Sunday, January 5, 2014

Why Everyone Seems to Have Cancer

This is the headline article (Op-Ed) in today’s Sunday Review section of The New York Times (NYT).  It is written by a former NYT reporter and author of a book called The Cancer Chronicles that was well reviewed a few months ago.  I have not read the book.  The author discusses why heart disease deaths have declined substantially from 38 deaths per 10,000 people in 1958 to 18 deaths per 10,000 people in 2010. Concurrently, cancer deaths at 19 per 10,000 in 1958 have only declined to 17 per 10,000 in 2010.  The basic premise of the article is that “heart disease and cancer are primarily diseases of aging.  Fewer people succumbing to one means more people living long enough to die from the other”.  He explains that deaths from heart disease have declined due to “diet, exercise and medicines for blood pressure and cholesterol.  When problems arise, they can often be treated as mechanical problems – clogged piping, worn-out valves – for which there may be a temporary fix”. “Because of these interventions, people between the ages of 55 and 84 are increasingly likely to die from cancer than heart disease.  The increase in longevity has been why the statistics show more cancer deaths.  “A century ago, average life expectancy was in the low to mid-50’s.  Now it is almost 79. The median age of cancer death is 72”.  There is a very interesting graphic that illustrates these statistics – it is in the link below:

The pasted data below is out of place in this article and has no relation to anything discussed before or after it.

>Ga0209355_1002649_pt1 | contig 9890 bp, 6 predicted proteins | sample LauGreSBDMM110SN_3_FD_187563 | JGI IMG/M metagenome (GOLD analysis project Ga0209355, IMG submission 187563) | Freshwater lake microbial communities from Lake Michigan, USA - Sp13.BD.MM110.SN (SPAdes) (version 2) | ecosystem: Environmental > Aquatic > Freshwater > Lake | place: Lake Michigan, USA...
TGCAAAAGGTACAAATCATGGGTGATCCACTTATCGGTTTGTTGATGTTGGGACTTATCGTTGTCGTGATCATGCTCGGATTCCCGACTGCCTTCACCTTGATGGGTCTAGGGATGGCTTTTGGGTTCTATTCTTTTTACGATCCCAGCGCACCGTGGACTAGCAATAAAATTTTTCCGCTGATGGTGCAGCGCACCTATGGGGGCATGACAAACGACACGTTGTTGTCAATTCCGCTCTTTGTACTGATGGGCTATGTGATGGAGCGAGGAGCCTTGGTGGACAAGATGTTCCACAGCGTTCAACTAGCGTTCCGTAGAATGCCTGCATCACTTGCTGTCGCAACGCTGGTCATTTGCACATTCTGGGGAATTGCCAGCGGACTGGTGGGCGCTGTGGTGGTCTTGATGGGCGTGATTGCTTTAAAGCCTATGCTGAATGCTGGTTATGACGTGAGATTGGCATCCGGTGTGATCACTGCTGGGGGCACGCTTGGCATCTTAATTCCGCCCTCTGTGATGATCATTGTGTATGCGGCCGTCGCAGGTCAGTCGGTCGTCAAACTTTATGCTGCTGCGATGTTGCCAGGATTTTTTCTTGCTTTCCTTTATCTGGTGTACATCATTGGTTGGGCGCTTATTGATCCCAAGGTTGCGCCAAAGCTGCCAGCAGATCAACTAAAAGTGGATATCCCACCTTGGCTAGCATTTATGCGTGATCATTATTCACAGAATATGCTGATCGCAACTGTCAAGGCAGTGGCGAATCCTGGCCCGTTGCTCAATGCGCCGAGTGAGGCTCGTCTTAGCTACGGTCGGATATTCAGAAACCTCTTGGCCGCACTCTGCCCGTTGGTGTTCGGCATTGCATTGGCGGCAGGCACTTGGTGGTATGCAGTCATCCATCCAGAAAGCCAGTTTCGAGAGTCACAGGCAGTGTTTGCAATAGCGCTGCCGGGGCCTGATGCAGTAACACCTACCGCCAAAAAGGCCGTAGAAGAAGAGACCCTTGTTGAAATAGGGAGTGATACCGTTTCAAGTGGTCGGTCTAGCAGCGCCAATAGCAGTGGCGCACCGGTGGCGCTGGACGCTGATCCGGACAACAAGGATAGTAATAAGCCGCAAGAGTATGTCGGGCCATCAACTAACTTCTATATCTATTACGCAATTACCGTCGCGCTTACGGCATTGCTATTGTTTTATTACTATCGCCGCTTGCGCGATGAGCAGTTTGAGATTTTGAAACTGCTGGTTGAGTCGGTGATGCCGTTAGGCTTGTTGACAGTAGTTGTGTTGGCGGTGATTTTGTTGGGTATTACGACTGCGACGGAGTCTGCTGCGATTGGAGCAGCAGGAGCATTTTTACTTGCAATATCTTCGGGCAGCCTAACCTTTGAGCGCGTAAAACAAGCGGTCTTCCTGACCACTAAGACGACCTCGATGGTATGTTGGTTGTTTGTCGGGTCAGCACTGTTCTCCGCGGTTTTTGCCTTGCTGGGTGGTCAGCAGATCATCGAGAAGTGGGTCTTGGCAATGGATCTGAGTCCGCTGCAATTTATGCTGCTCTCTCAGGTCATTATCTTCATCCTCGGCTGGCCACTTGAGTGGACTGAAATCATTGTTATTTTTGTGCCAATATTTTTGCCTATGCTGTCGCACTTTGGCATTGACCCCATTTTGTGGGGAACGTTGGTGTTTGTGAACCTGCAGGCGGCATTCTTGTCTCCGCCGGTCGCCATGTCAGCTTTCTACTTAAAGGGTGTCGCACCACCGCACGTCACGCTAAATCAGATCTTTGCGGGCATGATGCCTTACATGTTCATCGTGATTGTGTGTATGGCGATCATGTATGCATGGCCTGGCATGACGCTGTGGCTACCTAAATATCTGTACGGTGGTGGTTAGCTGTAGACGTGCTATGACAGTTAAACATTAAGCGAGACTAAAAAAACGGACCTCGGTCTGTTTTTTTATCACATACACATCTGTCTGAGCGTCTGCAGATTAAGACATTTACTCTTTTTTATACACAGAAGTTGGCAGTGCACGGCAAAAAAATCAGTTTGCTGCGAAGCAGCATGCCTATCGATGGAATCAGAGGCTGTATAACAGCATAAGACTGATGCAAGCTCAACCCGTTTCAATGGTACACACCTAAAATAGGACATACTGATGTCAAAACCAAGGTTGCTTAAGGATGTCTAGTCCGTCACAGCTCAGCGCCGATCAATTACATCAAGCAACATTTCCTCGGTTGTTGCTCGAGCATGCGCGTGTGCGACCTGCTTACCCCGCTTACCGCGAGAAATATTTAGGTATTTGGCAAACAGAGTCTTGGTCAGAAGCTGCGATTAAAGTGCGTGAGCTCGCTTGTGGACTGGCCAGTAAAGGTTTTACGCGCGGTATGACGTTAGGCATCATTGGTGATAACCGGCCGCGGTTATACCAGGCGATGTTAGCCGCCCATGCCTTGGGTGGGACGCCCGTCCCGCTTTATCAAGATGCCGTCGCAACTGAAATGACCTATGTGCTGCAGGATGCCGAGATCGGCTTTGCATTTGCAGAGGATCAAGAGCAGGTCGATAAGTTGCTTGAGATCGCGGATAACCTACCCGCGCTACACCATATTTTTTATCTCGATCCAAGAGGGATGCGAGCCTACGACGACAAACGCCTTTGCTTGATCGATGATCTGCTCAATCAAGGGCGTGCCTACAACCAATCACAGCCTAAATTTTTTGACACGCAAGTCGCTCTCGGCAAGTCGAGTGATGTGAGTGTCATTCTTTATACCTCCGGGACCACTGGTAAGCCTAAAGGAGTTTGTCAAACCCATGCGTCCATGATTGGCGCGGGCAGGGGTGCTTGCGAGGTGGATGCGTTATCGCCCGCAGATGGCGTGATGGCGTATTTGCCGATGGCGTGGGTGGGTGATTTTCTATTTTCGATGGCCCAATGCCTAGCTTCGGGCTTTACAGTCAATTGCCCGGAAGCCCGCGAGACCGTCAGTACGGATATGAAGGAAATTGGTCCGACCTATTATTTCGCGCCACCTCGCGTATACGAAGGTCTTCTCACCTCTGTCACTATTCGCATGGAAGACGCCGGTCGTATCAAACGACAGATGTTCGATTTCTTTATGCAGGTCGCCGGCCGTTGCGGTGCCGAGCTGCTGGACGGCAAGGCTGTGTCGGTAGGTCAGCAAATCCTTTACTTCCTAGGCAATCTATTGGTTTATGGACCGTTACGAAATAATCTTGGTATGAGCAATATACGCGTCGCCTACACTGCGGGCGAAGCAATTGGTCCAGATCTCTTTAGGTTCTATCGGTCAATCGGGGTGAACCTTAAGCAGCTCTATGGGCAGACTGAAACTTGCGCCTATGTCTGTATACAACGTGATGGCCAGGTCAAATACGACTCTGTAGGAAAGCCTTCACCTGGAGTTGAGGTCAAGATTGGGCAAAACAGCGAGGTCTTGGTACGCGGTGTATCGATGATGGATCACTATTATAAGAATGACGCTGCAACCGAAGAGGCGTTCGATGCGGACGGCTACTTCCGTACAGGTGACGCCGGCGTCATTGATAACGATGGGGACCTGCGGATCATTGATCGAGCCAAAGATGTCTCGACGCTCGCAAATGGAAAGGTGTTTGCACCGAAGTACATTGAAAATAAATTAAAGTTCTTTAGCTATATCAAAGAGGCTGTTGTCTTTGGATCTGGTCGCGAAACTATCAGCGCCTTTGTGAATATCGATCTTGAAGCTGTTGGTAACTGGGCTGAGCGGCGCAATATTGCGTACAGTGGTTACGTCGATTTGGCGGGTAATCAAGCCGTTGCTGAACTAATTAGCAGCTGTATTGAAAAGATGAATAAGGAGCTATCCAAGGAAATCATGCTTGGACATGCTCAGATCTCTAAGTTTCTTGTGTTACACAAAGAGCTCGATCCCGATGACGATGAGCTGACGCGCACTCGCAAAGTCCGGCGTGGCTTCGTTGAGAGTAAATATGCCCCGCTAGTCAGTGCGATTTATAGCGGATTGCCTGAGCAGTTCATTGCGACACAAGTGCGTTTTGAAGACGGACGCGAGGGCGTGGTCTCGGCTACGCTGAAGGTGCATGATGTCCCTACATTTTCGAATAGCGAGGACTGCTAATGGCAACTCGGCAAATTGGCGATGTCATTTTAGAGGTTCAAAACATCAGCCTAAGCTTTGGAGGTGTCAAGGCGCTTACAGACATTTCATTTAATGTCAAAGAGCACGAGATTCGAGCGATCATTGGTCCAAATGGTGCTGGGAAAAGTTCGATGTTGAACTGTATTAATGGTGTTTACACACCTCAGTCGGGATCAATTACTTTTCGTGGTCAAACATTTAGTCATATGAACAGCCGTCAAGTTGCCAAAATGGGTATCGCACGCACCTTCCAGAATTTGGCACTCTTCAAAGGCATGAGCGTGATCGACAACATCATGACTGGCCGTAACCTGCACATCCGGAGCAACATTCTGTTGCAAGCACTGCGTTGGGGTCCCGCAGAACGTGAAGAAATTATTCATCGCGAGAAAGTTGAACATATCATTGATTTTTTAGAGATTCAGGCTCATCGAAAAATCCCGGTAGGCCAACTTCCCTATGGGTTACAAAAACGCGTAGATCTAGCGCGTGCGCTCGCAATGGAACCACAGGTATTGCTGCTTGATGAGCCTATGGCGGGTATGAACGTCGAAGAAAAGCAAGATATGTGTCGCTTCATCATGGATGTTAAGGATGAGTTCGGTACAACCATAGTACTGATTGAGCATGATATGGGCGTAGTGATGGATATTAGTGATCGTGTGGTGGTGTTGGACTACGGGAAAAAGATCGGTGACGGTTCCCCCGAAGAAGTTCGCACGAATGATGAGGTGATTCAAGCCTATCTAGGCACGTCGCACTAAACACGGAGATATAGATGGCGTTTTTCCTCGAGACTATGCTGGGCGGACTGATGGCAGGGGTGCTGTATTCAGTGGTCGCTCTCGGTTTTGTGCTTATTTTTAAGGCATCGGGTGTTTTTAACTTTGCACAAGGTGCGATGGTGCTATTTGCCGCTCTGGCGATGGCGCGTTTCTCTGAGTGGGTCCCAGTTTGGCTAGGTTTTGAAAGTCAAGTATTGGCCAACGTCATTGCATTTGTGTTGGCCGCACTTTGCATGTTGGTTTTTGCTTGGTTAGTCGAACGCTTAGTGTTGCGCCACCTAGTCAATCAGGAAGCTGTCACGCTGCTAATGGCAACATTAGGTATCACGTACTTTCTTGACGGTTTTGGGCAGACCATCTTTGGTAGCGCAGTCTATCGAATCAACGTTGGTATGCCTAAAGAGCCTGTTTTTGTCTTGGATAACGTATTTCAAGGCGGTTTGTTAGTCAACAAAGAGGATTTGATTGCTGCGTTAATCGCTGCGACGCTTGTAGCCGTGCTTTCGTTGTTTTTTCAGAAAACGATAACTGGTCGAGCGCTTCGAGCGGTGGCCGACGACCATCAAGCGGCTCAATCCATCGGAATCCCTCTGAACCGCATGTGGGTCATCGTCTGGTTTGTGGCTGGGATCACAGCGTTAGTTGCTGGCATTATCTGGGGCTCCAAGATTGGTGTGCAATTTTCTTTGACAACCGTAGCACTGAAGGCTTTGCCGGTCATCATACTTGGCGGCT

The author is pessimistic about a cure for cancer. “It is not so much a disease as a phenomenon, the result of a basic evolutionary compromise. As a body lives and grows, its cells are constantly dividing, copying their DNA — this vast genetic library — and bequeathing it to the daughter cells. They in turn pass it to their own progeny: copies of copies of copies. Along the way, errors inevitably occur. Some are caused by carcinogens but most are random misprints.”   He says that most of the improvement in cancer longevity statistics comes from prevention and from improvements in mortality from childhood cancers.  The author goes on to say “for most cancers the only identifiable cause is entropy, the random genetic mutations that are an inevitable part of multicellular life.” 

The full article is in the link below:
This is a realistic article that does not give false hope about an imminent cure for cancer.  Interesting reading.